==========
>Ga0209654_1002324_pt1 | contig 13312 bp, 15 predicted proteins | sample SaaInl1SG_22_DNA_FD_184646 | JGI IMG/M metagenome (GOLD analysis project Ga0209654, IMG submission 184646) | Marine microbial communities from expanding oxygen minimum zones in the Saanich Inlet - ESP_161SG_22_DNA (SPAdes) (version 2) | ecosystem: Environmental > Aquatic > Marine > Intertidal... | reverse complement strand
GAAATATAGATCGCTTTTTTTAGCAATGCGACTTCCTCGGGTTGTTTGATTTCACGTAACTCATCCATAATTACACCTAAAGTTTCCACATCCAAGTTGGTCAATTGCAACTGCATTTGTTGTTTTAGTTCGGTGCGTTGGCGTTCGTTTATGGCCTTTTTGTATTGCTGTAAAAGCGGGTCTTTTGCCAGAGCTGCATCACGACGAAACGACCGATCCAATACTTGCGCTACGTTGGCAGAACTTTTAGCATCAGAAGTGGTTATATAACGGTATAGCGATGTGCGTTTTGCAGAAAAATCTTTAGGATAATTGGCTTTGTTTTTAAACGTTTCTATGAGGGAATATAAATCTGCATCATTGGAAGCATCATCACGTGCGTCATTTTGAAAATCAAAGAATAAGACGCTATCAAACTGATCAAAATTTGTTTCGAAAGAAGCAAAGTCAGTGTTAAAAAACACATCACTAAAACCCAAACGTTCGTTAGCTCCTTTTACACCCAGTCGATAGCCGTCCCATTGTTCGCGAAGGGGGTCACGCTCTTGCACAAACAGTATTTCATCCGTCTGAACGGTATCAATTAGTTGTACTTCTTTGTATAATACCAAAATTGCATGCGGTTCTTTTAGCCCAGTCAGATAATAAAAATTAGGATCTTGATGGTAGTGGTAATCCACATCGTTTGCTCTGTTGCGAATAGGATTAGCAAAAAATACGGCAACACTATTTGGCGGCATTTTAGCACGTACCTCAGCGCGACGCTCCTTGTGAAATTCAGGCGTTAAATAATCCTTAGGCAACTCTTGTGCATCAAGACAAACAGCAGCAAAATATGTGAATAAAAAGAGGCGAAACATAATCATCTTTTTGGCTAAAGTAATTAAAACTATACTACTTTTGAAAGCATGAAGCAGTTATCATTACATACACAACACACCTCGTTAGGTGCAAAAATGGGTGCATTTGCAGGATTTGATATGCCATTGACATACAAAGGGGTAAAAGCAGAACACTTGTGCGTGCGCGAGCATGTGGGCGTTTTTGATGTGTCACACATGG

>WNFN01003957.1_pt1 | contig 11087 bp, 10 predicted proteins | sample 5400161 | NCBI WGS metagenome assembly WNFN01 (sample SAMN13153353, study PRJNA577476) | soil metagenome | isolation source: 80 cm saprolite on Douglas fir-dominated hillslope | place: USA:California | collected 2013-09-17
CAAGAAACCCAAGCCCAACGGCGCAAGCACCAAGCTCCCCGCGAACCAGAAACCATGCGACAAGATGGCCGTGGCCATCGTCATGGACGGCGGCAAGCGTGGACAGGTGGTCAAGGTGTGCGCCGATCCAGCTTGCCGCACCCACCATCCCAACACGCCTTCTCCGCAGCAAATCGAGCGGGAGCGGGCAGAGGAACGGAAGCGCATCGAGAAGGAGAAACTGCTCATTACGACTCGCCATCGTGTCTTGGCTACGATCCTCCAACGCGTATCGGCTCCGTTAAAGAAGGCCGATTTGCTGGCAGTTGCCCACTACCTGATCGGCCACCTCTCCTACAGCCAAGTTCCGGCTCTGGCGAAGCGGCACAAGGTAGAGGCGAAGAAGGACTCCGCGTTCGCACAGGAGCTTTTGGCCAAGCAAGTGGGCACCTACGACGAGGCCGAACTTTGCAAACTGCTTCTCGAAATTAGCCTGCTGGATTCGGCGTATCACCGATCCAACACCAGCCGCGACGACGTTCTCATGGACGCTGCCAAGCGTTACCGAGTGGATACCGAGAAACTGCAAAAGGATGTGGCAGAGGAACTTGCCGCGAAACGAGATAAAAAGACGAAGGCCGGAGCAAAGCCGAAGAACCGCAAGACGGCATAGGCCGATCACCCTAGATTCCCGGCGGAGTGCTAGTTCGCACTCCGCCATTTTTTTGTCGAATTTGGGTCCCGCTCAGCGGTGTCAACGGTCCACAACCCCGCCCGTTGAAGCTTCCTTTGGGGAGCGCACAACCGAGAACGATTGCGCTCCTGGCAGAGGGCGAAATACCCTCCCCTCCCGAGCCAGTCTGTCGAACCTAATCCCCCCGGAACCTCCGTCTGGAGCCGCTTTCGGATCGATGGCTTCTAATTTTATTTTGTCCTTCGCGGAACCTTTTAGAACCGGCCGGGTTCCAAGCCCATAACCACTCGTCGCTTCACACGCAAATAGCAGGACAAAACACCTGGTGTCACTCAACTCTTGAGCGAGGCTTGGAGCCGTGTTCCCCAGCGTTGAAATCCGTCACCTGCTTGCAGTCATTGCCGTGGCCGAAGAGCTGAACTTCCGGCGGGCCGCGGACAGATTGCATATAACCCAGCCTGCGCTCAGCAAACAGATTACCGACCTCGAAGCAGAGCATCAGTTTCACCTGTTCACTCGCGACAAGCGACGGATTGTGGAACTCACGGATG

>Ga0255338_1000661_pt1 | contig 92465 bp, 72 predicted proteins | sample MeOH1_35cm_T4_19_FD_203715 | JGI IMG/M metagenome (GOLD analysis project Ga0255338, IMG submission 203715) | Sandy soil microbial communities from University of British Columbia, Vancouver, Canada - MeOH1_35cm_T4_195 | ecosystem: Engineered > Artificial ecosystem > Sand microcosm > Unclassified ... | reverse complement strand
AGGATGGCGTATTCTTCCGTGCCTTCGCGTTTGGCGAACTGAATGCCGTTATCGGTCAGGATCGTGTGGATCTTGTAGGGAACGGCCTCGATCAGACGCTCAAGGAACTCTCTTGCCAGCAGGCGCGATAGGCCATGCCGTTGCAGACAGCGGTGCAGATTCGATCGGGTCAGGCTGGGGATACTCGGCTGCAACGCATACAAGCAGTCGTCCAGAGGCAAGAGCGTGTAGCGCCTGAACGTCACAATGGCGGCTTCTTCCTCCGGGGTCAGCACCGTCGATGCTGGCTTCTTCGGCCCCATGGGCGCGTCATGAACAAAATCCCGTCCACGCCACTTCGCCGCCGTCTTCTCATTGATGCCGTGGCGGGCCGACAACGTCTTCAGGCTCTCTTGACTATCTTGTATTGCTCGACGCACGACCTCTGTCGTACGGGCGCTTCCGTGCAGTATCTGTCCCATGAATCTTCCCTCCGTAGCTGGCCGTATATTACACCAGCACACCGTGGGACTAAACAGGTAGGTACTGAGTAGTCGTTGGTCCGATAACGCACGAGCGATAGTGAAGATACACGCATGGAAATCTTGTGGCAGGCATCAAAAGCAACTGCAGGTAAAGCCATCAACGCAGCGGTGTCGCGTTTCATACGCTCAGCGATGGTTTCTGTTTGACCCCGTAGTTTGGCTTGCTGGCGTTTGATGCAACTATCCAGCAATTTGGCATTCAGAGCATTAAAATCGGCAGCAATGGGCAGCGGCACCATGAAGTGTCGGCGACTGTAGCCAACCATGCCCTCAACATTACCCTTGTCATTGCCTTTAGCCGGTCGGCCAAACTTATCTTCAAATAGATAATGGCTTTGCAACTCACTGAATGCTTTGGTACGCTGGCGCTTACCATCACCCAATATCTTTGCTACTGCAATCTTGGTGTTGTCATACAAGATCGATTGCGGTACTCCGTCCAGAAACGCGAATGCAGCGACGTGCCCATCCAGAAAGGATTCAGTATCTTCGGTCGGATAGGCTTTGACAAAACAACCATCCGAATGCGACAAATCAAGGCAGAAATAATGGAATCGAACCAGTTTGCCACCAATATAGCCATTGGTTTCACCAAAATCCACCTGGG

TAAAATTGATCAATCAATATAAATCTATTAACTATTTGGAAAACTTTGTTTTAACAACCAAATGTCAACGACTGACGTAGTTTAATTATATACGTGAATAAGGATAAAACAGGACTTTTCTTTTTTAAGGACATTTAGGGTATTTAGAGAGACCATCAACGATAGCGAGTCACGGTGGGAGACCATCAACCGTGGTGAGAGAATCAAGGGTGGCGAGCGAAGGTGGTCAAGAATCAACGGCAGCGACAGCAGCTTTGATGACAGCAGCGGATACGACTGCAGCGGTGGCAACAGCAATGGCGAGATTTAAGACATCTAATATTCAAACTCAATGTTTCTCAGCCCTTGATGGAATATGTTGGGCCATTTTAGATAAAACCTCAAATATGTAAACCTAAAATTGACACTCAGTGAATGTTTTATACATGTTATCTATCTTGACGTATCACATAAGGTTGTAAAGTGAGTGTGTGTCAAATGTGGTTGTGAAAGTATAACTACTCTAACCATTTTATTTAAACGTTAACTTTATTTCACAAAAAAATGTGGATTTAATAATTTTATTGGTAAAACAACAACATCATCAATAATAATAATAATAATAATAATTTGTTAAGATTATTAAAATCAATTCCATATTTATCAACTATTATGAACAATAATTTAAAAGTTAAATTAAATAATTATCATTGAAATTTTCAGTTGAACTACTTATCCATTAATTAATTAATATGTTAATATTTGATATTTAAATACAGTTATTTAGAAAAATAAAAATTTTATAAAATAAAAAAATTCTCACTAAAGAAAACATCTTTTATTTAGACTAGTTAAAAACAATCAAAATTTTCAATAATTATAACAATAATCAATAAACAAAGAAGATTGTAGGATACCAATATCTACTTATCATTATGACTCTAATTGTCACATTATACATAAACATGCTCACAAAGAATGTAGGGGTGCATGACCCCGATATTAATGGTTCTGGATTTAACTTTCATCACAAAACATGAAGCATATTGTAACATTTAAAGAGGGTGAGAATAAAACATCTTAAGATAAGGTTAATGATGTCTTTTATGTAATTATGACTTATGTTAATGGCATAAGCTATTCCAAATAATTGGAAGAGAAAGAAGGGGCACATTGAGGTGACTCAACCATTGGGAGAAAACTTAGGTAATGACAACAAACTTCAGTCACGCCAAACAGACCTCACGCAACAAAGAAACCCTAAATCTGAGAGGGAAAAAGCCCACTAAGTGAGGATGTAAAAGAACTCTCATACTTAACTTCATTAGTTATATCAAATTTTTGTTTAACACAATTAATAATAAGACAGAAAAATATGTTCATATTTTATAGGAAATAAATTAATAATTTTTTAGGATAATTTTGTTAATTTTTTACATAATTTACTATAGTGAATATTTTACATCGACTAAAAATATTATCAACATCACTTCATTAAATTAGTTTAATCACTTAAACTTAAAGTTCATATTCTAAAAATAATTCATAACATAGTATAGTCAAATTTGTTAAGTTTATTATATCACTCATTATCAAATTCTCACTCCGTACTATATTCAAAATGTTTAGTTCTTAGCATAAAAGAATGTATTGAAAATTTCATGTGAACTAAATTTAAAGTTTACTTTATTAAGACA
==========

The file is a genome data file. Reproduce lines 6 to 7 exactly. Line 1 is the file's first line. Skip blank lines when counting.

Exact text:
AGGATGGCGTATTCTTCCGTGCCTTCGCGTTTGGCGAACTGAATGCCGTTATCGGTCAGGATCGTGTGGATCTTGTAGGGAACGGCCTCGATCAGACGCTCAAGGAACTCTCTTGCCAGCAGGCGCGATAGGCCATGCCGTTGCAGACAGCGGTGCAGATTCGATCGGGTCAGGCTGGGGATACTCGGCTGCAACGCATACAAGCAGTCGTCCAGAGGCAAGAGCGTGTAGCGCCTGAACGTCACAATGGCGGCTTCTTCCTCCGGGGTCAGCACCGTCGATGCTGGCTTCTTCGGCCCCATGGGCGCGTCATGAACAAAATCCCGTCCACGCCACTTCGCCGCCGTCTTCTCATTGATGCCGTGGCGGGCCGACAACGTCTTCAGGCTCTCTTGACTATCTTGTATTGCTCGACGCACGACCTCTGTCGTACGGGCGCTTCCGTGCAGTATCTGTCCCATGAATCTTCCCTCCGTAGCTGGCCGTATATTACACCAGCACACCGTGGGACTAAACAGGTAGGTACTGAGTAGTCGTTGGTCCGATAACGCACGAGCGATAGTGAAGATACACGCATGGAAATCTTGTGGCAGGCATCAAAAGCAACTGCAGGTAAAGCCATCAACGCAGCGGTGTCGCGTTTCATACGCTCAGCGATGGTTTCTGTTTGACCCCGTAGTTTGGCTTGCTGGCGTTTGATGCAACTATCCAGCAATTTGGCATTCAGAGCATTAAAATCGGCAGCAATGGGCAGCGGCACCATGAAGTGTCGGCGACTGTAGCCAACCATGCCCTCAACATTACCCTTGTCATTGCCTTTAGCCGGTCGGCCAAACTTATCTTCAAATAGATAATGGCTTTGCAACTCACTGAATGCTTTGGTACGCTGGCGCTTACCATCACCCAATATCTTTGCTACTGCAATCTTGGTGTTGTCATACAAGATCGATTGCGGTACTCCGTCCAGAAACGCGAATGCAGCGACGTGCCCATCCAGAAAGGATTCAGTATCTTCGGTCGGATAGGCTTTGACAAAACAACCATCCGAATGCGACAAATCAAGGCAGAAATAATGGAATCGAACCAGTTTGCCACCAATATAGCCATTGGTTTCACCAAAATCCACCTGGG

TAAAATTGATCAATCAATATAAATCTATTAACTATTTGGAAAACTTTGTTTTAACAACCAAATGTCAACGACTGACGTAGTTTAATTATATACGTGAATAAGGATAAAACAGGACTTTTCTTTTTTAAGGACATTTAGGGTATTTAGAGAGACCATCAACGATAGCGAGTCACGGTGGGAGACCATCAACCGTGGTGAGAGAATCAAGGGTGGCGAGCGAAGGTGGTCAAGAATCAACGGCAGCGACAGCAGCTTTGATGACAGCAGCGGATACGACTGCAGCGGTGGCAACAGCAATGGCGAGATTTAAGACATCTAATATTCAAACTCAATGTTTCTCAGCCCTTGATGGAATATGTTGGGCCATTTTAGATAAAACCTCAAATATGTAAACCTAAAATTGACACTCAGTGAATGTTTTATACATGTTATCTATCTTGACGTATCACATAAGGTTGTAAAGTGAGTGTGTGTCAAATGTGGTTGTGAAAGTATAACTACTCTAACCATTTTATTTAAACGTTAACTTTATTTCACAAAAAAATGTGGATTTAATAATTTTATTGGTAAAACAACAACATCATCAATAATAATAATAATAATAATAATTTGTTAAGATTATTAAAATCAATTCCATATTTATCAACTATTATGAACAATAATTTAAAAGTTAAATTAAATAATTATCATTGAAATTTTCAGTTGAACTACTTATCCATTAATTAATTAATATGTTAATATTTGATATTTAAATACAGTTATTTAGAAAAATAAAAATTTTATAAAATAAAAAAATTCTCACTAAAGAAAACATCTTTTATTTAGACTAGTTAAAAACAATCAAAATTTTCAATAATTATAACAATAATCAATAAACAAAGAAGATTGTAGGATACCAATATCTACTTATCATTATGACTCTAATTGTCACATTATACATAAACATGCTCACAAAGAATGTAGGGGTGCATGACCCCGATATTAATGGTTCTGGATTTAACTTTCATCACAAAACATGAAGCATATTGTAACATTTAAAGAGGGTGAGAATAAAACATCTTAAGATAAGGTTAATGATGTCTTTTATGTAATTATGACTTATGTTAATGGCATAAGCTATTCCAAATAATTGGAAGAGAAAGAAGGGGCACATTGAGGTGACTCAACCATTGGGAGAAAACTTAGGTAATGACAACAAACTTCAGTCACGCCAAACAGACCTCACGCAACAAAGAAACCCTAAATCTGAGAGGGAAAAAGCCCACTAAGTGAGGATGTAAAAGAACTCTCATACTTAACTTCATTAGTTATATCAAATTTTTGTTTAACACAATTAATAATAAGACAGAAAAATATGTTCATATTTTATAGGAAATAAATTAATAATTTTTTAGGATAATTTTGTTAATTTTTTACATAATTTACTATAGTGAATATTTTACATCGACTAAAAATATTATCAACATCACTTCATTAAATTAGTTTAATCACTTAAACTTAAAGTTCATATTCTAAAAATAATTCATAACATAGTATAGTCAAATTTGTTAAGTTTATTATATCACTCATTATCAAATTCTCACTCCGTACTATATTCAAAATGTTTAGTTCTTAGCATAAAAGAATGTATTGAAAATTTCATGTGAACTAAATTTAAAGTTTACTTTATTAAGACA